A contrarian view of how the immune system controls virus infections

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TCR independent suppression of CD8+ T cell cytokine production mediated by IFNγ in vivo

Text by J. Lindsay Whitton

Viruses survive and grow inside cells. The immune system has evolved to counter these infections using several strategies, two of which are (i) killing the infected cells (thus also killing the viruses that they contain) and (ii) showering nearby uninfected cells with specialized molecules (termed cytokines), which cause those cells to become more resistant to virus infection. One such cytokine, interferon gamma (IFNγ), produced mainly by T cells and natural killer (NK) cells, is thought to play a key role, not only by limiting the spread of virus to uninfected cells but also by eradicating intracellular viruses without killing the cells. One might predict that such a powerful antiviral molecule would be abundantly and continually produced until the virus infection was under control. However, in our study, we found that IFNγ production by immune cells is extremely short-lived, terminating long before the virus infection has been completely cleared. Moreover, we showed that IFNγ can inhibit its own subsequent production, suggesting that IFNγ released from one immune cell may prevent neighboring immune cells from producing this cytokine.

These unexpected observations have led us to entertain the notion that IFNγ might not be critically important for directly controlling many virus infections. This flew in the face of current dogma, so we were, initially, hesitant to pursue this hypothesis. However, its potential validity has been supported by work from other labs that demonstrated that human patients with genetic defects in the IFNγ signaling pathway can cope perfectly well with the vast majority of virus infections. So, at least in humans, IFNγ is not required for the control of viruses.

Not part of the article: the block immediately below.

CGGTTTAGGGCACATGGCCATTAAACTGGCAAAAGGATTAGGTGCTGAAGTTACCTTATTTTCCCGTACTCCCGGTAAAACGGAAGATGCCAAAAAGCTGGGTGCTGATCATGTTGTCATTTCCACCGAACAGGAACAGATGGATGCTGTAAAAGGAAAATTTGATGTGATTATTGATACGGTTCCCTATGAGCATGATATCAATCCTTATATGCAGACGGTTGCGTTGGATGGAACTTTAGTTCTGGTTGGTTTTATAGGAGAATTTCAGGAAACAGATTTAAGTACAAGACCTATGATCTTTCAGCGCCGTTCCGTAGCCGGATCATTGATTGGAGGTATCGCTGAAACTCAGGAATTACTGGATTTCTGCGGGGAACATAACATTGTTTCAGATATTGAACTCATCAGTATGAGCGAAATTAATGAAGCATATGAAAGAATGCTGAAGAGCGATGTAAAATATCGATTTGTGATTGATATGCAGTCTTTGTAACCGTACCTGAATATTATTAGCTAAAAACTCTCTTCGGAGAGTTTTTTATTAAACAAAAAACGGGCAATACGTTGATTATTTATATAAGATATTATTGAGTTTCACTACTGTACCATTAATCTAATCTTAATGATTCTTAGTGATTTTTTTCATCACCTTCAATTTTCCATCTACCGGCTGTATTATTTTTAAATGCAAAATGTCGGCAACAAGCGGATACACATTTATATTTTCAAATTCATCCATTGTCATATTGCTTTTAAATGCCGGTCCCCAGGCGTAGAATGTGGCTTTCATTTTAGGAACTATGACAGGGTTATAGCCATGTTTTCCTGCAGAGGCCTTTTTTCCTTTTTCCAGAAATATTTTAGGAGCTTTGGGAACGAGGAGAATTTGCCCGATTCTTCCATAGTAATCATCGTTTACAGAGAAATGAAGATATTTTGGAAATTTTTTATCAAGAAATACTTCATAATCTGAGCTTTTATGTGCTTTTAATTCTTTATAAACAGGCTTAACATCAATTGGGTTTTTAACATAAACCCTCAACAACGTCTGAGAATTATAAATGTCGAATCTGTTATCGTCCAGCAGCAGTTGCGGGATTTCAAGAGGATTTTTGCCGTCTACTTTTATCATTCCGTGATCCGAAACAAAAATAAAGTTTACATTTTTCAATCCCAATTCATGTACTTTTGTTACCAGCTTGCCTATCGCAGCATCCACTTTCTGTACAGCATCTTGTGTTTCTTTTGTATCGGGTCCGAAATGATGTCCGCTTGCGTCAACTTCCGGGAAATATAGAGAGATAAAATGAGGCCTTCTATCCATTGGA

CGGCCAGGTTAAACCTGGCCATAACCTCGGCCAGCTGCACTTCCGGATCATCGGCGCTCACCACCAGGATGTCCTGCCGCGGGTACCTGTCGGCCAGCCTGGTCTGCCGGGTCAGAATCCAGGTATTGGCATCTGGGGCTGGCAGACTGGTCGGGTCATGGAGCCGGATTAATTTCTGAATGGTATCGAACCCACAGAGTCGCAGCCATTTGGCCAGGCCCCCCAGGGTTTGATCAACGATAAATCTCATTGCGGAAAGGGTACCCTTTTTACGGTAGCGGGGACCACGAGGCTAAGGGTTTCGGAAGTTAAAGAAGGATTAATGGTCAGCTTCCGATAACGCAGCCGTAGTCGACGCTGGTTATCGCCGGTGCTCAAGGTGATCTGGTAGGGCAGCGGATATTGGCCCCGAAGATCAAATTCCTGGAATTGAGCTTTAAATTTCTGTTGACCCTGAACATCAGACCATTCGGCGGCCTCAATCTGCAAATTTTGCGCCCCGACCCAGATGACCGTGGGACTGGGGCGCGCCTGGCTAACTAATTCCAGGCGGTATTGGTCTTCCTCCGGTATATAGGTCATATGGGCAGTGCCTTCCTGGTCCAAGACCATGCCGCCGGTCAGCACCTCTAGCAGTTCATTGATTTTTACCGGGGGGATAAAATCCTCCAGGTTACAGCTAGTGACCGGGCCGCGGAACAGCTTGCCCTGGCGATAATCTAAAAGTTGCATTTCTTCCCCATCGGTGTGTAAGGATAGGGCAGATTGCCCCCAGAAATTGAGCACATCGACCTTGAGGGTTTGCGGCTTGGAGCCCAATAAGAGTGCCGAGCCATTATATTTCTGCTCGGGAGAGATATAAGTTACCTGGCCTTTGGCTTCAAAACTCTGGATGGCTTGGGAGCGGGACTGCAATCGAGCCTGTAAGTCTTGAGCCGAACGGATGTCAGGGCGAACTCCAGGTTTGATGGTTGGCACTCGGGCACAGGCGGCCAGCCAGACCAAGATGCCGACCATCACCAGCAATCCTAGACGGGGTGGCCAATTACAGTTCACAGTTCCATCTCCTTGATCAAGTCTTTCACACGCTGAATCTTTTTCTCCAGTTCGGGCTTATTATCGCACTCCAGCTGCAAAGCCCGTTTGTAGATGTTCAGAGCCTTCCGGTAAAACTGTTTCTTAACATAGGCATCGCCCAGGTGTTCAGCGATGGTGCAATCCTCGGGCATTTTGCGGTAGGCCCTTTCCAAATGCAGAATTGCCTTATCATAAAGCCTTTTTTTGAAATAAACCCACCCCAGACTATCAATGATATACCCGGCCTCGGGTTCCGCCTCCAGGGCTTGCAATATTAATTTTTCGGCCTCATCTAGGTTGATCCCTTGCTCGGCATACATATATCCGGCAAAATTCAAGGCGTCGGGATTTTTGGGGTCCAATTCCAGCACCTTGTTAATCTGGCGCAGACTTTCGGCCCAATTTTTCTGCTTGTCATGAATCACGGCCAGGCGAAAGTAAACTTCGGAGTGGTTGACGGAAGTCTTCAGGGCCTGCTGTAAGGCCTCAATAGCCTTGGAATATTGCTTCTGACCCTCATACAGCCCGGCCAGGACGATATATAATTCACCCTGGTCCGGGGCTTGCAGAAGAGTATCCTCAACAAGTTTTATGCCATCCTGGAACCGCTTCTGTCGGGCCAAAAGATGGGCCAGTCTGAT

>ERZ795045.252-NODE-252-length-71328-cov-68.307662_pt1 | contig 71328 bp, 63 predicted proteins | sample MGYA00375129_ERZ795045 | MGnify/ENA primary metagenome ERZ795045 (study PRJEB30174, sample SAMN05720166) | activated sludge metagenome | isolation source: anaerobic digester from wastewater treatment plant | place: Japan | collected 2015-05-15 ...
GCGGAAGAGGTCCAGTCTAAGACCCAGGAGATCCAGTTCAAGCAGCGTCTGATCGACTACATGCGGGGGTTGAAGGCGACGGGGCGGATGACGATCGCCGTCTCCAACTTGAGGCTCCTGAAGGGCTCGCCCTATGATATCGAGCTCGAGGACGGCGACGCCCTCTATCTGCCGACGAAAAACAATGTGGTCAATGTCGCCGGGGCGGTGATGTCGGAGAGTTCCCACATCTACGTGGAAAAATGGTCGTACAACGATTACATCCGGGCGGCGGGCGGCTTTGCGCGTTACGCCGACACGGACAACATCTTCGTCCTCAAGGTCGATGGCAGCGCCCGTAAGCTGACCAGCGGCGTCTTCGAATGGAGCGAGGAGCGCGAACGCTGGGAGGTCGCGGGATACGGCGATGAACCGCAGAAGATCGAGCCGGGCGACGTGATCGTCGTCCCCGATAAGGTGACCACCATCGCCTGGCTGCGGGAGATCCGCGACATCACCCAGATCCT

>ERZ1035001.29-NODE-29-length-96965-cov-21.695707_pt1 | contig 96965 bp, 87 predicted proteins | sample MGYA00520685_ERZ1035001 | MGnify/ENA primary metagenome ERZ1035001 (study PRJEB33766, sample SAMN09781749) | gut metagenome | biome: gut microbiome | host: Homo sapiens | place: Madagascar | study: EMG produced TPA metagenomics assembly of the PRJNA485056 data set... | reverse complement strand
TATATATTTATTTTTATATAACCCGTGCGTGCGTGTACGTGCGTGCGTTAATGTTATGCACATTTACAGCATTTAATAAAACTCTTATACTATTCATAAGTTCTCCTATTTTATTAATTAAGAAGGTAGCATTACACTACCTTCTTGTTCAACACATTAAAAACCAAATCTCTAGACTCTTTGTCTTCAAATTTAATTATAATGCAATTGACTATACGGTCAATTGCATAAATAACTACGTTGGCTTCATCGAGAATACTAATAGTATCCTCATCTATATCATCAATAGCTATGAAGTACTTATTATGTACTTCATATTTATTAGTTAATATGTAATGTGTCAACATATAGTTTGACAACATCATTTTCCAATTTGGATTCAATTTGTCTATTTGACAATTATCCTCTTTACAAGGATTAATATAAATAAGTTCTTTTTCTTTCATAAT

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Figure legend

The possible means by which IFNγ acts during virus infection are shown in the diagram. Current understanding states that (arrow #1) IFNγ can act directly on virus-infected cells e.g., cells in the liver, heart, or pancreas (or most other tissues) to control the infection. However, as stated above, our data, and data from humans with genetic abnormalities, demonstrate that this direct effect – if it occurs – is not required for the ultimate clearance of virus. We currently favor the idea that any antiviral role of IFNγ is likely to be indirect, mediated by the cytokine acting on immune cells (#2), causing them to increase in number (#3); and these more abundant immune cells then clear the virus, perhaps in an IFNγ-independent manner (#4).

Introducing the authors

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Martin Hosking (left) is a former postdoctoral colleague of Dr. J Lindsay Whitton (middle), whose lab studies viral pathogenesis, immunology, and vaccines. Claudia Flynn (right) is a Senior Research Associate in the lab.

About the research

TCR independent suppression of CD8+ T cell cytokine production mediated by IFNγ in vivo
Martin P. Hosking, Claudia T. Flynn, J. Lindsay Whitton
Virology, Volume 498, November 2016, Pages 69–81